New sod (bermuda) and already have weeds

Christina D
by Christina D
Hi all! I am a new homeowner and have never had to take care of a lawn before. We just moved in this week and the sod (which is bermuda grass) is already sprouting quite a bit of weeds. I don't know exactly when it was laid, but it was probably about 10 or so weeks ago. Not sure if I should pull them all myself or use some Ortho spray that this lady at Home Depot recommended. I'd hate to mess up our new lawn so any advice or resources any of you could recommend would be amazing. Thank you!!
  7 answers
  • Douglas Hunt Douglas Hunt on Aug 04, 2013
    Christina, I am a big advocate of the hand pulling of weeds. I'm not sure what's in the Ortho spray, but there is pretty alarming new research about some lawn chemicals and a possible link to increased cancer in dogs (see my recent post here, so read the label very carefully before going that route. Hometalk member and Georgia Gardener has a good guide to weeds and bermuda grass here:
  • Catherine Smith Catherine Smith on Aug 04, 2013
    I'm with Douglas, hand pulling is one of the best ways to control weeds. As for the commercial weed killers it's not just dogs that have an increased cancer risk, it works the same way on people. Plus when you use the stuff, you are killing weeds and the microorganisms and worms in your soil. You can try using corn gluten in the early spring which will suppress and kill of a lot weed seed. Timing when using it is critical, but your local extension office (found under government in your phone book) should be able to provide some information about weed life cycle in your area. Btw, you don't have to buy the bags of expensive corn gluten, plain old corn meal works the same way and also comes in big bags.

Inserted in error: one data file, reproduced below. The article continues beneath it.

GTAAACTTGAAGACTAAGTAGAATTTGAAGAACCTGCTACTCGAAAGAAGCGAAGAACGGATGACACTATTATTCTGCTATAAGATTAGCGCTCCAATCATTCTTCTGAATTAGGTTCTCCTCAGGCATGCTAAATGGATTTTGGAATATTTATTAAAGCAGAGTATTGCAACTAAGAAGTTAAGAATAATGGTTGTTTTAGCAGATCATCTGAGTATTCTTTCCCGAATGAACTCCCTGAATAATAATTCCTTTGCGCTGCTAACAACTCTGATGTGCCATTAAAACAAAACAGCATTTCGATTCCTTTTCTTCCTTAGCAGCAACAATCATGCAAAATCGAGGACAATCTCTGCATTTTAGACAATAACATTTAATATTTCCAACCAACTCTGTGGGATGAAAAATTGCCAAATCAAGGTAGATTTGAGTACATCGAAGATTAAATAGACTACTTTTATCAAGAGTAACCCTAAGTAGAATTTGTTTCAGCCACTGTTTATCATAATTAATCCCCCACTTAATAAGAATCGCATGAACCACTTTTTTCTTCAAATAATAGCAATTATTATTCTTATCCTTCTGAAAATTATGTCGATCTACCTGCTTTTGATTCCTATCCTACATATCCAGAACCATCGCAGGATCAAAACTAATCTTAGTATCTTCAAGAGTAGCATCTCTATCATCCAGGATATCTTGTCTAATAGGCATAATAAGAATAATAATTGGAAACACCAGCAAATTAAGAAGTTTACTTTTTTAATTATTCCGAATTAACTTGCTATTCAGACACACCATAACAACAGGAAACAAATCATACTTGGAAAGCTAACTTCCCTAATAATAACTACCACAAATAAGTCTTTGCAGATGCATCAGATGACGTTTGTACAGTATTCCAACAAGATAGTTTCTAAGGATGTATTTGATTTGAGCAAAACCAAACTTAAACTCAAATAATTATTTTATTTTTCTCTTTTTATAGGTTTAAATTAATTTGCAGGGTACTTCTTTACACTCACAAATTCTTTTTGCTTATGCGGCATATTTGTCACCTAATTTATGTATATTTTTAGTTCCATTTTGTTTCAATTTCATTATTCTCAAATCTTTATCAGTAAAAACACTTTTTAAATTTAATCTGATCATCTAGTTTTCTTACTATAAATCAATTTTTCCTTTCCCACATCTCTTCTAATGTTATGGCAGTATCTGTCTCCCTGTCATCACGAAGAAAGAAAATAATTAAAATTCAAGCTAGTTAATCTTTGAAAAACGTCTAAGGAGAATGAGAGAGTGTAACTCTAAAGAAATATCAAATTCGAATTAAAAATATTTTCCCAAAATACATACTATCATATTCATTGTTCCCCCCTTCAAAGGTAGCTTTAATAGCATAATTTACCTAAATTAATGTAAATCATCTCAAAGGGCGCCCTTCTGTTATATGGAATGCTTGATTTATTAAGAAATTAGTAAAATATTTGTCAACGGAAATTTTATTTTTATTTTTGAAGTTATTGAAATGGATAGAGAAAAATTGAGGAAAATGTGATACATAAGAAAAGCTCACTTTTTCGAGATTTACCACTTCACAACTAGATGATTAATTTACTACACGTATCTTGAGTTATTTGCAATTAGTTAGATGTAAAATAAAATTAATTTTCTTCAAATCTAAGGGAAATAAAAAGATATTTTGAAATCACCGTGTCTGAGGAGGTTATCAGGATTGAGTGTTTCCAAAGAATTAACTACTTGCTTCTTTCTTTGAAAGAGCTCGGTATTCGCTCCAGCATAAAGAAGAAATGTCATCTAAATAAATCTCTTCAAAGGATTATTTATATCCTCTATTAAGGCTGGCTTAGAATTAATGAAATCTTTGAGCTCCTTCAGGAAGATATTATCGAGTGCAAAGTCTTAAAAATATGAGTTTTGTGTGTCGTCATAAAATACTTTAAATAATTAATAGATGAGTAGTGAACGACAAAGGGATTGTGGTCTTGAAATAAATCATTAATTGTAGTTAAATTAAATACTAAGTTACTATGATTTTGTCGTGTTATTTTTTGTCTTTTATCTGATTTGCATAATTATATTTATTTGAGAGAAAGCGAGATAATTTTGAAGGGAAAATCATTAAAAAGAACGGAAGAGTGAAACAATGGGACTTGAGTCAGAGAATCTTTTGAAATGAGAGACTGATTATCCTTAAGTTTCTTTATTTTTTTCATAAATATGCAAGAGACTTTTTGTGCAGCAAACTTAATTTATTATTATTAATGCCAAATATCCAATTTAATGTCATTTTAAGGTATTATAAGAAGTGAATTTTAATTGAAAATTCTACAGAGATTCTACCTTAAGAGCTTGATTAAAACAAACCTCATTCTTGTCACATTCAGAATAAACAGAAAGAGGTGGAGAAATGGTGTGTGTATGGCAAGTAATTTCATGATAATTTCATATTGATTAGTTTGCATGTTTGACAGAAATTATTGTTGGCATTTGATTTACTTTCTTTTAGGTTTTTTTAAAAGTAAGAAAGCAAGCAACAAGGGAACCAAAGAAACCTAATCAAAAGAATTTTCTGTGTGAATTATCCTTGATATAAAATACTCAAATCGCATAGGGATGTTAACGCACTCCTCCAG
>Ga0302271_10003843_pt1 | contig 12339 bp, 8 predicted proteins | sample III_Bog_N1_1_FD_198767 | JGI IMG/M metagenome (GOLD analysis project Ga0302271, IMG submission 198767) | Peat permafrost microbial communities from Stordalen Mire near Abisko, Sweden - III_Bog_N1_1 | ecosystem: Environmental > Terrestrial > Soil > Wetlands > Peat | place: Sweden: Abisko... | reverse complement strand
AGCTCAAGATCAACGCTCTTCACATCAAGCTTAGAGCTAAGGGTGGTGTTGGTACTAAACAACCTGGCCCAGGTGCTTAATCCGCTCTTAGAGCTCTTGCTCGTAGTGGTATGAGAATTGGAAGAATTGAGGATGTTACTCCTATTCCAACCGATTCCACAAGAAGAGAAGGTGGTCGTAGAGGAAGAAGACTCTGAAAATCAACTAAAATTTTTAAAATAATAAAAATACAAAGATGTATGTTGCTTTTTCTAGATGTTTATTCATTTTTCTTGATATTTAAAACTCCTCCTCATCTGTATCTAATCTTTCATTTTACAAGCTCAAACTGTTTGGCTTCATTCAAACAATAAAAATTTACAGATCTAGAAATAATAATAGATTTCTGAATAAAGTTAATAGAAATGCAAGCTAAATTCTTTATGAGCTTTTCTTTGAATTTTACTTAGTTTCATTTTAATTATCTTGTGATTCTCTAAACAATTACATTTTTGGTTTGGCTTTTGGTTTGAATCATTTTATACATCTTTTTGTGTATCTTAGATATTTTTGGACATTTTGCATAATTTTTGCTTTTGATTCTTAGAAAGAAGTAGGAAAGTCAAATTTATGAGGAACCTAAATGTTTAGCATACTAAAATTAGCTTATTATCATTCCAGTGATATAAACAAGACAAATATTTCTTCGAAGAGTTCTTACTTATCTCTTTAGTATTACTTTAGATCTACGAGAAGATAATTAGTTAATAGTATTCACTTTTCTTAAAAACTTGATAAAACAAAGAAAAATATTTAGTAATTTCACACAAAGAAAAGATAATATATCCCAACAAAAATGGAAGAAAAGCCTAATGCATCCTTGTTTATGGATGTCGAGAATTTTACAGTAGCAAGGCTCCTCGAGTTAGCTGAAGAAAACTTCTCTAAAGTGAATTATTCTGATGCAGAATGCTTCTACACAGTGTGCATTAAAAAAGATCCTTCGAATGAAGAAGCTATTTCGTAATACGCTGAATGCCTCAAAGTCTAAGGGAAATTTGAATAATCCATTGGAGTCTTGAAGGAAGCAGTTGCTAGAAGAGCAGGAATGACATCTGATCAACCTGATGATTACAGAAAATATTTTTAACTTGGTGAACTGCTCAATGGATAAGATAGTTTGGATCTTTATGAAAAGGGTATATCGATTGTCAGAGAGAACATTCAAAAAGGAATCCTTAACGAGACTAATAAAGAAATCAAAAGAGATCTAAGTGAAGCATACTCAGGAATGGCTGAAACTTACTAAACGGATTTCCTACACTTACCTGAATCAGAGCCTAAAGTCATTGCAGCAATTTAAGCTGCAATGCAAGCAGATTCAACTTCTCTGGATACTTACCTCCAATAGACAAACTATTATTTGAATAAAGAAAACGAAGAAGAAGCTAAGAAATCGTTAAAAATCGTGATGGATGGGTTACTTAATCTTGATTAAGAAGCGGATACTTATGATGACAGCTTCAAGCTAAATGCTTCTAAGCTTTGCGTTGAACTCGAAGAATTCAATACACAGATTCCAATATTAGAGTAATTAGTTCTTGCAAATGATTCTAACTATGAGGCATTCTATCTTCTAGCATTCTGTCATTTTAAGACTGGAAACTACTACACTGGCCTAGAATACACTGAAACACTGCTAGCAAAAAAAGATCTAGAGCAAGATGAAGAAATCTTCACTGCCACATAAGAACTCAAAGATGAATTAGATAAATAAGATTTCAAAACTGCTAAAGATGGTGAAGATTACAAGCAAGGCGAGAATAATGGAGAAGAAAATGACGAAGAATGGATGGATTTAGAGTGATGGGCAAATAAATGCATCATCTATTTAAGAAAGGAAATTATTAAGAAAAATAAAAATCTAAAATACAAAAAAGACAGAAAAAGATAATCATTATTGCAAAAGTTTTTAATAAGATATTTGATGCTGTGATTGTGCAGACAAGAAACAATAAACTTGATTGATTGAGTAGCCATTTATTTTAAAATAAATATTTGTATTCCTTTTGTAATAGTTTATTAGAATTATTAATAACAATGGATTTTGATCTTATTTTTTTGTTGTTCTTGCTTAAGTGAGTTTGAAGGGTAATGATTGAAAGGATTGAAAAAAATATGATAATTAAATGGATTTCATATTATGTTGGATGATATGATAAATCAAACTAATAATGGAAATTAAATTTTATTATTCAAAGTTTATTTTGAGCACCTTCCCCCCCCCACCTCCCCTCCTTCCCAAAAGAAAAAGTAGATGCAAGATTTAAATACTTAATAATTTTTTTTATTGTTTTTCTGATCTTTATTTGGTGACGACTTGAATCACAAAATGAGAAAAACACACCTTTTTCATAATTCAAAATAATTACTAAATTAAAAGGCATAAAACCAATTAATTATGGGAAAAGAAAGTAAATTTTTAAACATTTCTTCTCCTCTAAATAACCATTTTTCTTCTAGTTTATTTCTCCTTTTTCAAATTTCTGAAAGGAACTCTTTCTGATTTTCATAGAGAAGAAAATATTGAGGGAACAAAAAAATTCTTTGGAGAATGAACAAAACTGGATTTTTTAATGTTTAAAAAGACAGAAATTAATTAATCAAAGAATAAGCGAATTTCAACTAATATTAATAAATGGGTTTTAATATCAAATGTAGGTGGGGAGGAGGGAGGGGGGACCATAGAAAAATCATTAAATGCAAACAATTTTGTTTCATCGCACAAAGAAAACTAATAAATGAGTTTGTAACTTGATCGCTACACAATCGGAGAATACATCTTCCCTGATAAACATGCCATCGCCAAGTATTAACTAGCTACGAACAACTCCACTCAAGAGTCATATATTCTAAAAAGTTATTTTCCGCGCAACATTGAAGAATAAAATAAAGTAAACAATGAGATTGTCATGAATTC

• Pulling weeds is a start; however, from having sod pulling weeds is not always an option. I put my sod down 4 years ago and only use liquid combo of weed and feed and it works great. You do not need the expensive brands and you cannot over do it. Just do not spray the weed and feed on other plants because it can kill them. Do not do this in the heat of the day but very early in the morning. I do not water at night because that is not good on the grass. Do not spray and feed when it is going to rain for at least a day. Good luck.
  • 360 Sod (Donna Dixson) 360 Sod (Donna Dixson) on Aug 05, 2013
    While I agree that it is easier to'weed & feed' than to hand pull weeds @The Garden Frog with C Renee I do disagree emphatically with you that you cannot over do it. The best advice is to read the label instruction so that you don't over do it. Because when you do over do it you are wasting money and contributing as @Douglas Hunt and @Catherine Smith concern of adding more unnecessary potentially harmful chemicals into the environment.